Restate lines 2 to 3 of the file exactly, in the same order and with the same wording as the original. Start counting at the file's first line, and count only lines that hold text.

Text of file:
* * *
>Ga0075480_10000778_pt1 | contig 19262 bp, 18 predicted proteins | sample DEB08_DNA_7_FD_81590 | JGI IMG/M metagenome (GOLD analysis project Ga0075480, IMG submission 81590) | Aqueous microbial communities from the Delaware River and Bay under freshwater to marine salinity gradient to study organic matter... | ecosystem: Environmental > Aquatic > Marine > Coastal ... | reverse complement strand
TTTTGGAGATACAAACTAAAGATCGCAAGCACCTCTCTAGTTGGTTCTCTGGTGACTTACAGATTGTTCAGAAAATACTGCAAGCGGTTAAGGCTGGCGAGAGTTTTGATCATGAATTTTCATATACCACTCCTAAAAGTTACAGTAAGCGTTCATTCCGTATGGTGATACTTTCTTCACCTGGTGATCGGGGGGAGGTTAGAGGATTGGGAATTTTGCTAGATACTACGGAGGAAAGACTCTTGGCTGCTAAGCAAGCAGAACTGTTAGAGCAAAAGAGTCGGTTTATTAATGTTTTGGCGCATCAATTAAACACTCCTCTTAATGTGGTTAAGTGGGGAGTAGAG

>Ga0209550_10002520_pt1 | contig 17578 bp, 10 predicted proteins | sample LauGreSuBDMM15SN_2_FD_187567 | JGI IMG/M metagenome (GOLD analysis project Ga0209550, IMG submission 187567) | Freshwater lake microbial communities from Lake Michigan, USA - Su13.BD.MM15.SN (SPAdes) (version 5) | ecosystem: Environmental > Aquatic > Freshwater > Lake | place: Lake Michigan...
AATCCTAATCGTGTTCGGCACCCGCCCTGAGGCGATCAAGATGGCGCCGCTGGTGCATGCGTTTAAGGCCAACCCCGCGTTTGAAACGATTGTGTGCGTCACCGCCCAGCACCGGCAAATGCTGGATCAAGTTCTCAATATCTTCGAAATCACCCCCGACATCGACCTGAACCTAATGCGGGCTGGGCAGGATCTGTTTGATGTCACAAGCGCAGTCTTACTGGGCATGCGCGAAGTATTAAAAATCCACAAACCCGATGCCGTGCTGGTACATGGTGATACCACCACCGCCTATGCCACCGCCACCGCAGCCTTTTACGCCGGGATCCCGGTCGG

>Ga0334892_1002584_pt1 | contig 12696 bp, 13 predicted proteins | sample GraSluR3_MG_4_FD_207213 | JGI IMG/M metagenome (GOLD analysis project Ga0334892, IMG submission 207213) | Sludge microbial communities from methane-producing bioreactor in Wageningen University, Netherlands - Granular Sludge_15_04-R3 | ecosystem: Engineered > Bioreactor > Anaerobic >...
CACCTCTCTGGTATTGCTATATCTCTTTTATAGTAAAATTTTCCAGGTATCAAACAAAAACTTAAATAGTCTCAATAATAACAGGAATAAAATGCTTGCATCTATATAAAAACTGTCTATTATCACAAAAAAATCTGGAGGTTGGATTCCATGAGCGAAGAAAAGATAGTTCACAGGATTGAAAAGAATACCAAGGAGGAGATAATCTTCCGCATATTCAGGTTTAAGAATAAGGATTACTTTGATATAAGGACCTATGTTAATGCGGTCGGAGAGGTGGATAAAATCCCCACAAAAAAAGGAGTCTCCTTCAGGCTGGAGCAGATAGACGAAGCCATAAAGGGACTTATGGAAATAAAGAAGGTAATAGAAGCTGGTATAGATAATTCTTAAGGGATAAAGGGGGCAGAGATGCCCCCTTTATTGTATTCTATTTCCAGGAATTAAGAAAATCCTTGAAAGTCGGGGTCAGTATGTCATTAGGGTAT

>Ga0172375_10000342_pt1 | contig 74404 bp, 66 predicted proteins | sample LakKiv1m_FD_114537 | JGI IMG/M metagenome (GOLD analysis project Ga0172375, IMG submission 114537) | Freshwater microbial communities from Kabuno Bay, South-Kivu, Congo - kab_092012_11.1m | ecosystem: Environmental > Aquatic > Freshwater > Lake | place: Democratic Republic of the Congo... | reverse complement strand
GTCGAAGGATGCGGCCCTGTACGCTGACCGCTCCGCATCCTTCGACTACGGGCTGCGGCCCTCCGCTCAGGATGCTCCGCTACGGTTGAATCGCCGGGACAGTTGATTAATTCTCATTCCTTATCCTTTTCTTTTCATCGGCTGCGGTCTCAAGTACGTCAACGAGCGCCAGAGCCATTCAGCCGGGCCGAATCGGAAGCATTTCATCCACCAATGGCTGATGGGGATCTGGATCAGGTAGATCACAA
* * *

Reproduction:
TTTTGGAGATACAAACTAAAGATCGCAAGCACCTCTCTAGTTGGTTCTCTGGTGACTTACAGATTGTTCAGAAAATACTGCAAGCGGTTAAGGCTGGCGAGAGTTTTGATCATGAATTTTCATATACCACTCCTAAAAGTTACAGTAAGCGTTCATTCCGTATGGTGATACTTTCTTCACCTGGTGATCGGGGGGAGGTTAGAGGATTGGGAATTTTGCTAGATACTACGGAGGAAAGACTCTTGGCTGCTAAGCAAGCAGAACTGTTAGAGCAAAAGAGTCGGTTTATTAATGTTTTGGCGCATCAATTAAACACTCCTCTTAATGTGGTTAAGTGGGGAGTAGAG

>Ga0209550_10002520_pt1 | contig 17578 bp, 10 predicted proteins | sample LauGreSuBDMM15SN_2_FD_187567 | JGI IMG/M metagenome (GOLD analysis project Ga0209550, IMG submission 187567) | Freshwater lake microbial communities from Lake Michigan, USA - Su13.BD.MM15.SN (SPAdes) (version 5) | ecosystem: Environmental > Aquatic > Freshwater > Lake | place: Lake Michigan...